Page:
"I betcha that a few of those things could make a pretty good dent in my electric bill." - day-daddy

Running cost of these devices = 0

Running cost of what they replace? Lets estimate.

It looks like we have around 5 kilograms of soil powering the lamp by dropping around 3 feet. The system is claimed to waste at least half the energy.

So we have a force of around 50 Newtons working over a distance of 1 meter, so around 50 Joules of energy are expended, 25 of which make it to the led, which lights for around 25 * 60 seconds which turns out to be 1/60th of a watt.

LED lamps are not significantly more efficient than CF bulbs but for the sake of argument, lets say twice as efficient. So we need a 1/30th of a watt CF bulb to replace on of those LED lamps.

Now you can't purchase CF bulbs that small, but we can purchase a 9 watt CF bulb which produces around 40 times as much light as three of the CONT.
GSwift7
2 / 5 (4) Dec 13, 2012
However, retail products from camping suppliers isn't really the best option:

Here's a project already under way that ships the parts to the local people and they build the lights themselves. There's only one charging station/solar panel for every 50 lights. They have to supply thier own housing for the light (coffee can, water bottle, etc.). This should keep the cost per light way under $5.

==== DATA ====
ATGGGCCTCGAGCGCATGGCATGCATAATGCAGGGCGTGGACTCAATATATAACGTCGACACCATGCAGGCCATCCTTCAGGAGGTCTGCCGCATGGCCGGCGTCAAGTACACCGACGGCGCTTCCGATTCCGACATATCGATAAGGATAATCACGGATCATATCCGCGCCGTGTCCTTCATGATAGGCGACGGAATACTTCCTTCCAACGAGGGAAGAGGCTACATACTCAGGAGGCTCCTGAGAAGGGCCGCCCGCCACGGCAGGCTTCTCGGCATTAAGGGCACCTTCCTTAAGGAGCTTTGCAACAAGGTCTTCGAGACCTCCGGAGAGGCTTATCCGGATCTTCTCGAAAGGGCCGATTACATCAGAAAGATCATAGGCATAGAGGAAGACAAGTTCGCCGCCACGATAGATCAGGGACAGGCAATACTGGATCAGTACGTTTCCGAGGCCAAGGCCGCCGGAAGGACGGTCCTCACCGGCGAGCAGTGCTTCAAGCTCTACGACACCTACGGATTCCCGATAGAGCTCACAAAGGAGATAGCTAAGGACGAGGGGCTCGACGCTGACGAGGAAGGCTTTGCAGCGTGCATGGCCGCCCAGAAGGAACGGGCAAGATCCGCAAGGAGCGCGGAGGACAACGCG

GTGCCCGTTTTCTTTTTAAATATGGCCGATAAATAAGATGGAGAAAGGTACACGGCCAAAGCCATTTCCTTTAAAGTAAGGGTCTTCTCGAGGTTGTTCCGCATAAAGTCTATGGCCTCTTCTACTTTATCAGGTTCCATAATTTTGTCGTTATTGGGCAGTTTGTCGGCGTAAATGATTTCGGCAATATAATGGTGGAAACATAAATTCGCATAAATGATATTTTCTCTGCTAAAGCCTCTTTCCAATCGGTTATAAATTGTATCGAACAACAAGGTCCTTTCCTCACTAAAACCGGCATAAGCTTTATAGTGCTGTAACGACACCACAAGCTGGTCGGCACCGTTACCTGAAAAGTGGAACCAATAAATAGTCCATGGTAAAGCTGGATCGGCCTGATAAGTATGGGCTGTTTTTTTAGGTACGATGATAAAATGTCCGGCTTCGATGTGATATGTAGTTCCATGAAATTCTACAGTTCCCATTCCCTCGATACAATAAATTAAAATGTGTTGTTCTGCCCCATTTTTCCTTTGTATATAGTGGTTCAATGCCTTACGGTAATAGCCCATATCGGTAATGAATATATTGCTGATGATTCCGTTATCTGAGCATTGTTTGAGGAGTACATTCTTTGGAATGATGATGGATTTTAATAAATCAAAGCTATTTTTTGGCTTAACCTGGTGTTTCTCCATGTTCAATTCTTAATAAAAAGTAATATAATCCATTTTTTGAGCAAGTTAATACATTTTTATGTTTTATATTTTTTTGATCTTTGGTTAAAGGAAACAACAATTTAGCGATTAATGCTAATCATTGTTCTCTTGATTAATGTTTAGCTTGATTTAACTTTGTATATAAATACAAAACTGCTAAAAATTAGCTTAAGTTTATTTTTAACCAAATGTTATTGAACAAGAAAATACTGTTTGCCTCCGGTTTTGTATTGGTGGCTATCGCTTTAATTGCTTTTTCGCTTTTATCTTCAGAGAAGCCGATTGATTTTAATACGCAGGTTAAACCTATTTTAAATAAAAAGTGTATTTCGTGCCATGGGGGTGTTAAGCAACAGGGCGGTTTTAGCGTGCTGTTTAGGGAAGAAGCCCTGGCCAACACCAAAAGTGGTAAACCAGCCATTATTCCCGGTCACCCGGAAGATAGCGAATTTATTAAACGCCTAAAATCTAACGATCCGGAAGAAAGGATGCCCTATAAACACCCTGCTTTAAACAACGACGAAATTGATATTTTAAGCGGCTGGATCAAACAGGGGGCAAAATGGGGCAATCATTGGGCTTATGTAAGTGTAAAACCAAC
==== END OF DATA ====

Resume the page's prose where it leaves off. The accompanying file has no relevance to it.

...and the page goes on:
http://tlc.howstu...ting.htm

The best part about that project is that they are actually selling the light kits at a price the people can afford, and using the profits to sustain the operation.
VendicarD
1 / 5 (3) Dec 13, 2012
LED contraptions being sold here. So we will divide our final costs by 40.

A 9 watt CF bulb - presuming it is lit 8 hours a day consumes around .072 watt hours of energy. Over a year it will consume 28.8 kilowatt hours of energy, costing around $3 per year.

So, dividing by 40 you save 7.5 cents per year if you use those three units.
Sonhouse
5 / 5 (2) Dec 13, 2012
Please concisder that most of the people in coutries where this would be a great addition don't make the equivalent $5 USD a month.

this would be an expensive luxury they would have to save up for

But there would be no batteries to buy or need to have electricity in the house. How many watts or milliwatts does this device generate for that half hour?
dav_daddy
3.5 / 5 (8) Dec 13, 2012
Why live on planet Nebulon when a little arithmetic can put you on planet earth?

"I betcha that a few of those things could make a pretty good dent in my electric bill." - day-daddy

Running cost of these devices = 0

Running cost of what they replace? Lets estimate.

It looks like we have around 5 kilograms of soil powering the lamp by dropping around 3 feet. The system is claimed to waste at least half its energy


Spoken like a man who has no kids. A little real world math from my home.

We have 2 children living at home full time. Each child leaves at a minimum 2 lights burning somewhere on the premises each and every day.

A conservative estimate would be my home is unnecessarily illuminated 8 hours a day per bulb with an average consumption of 36 watts per hour.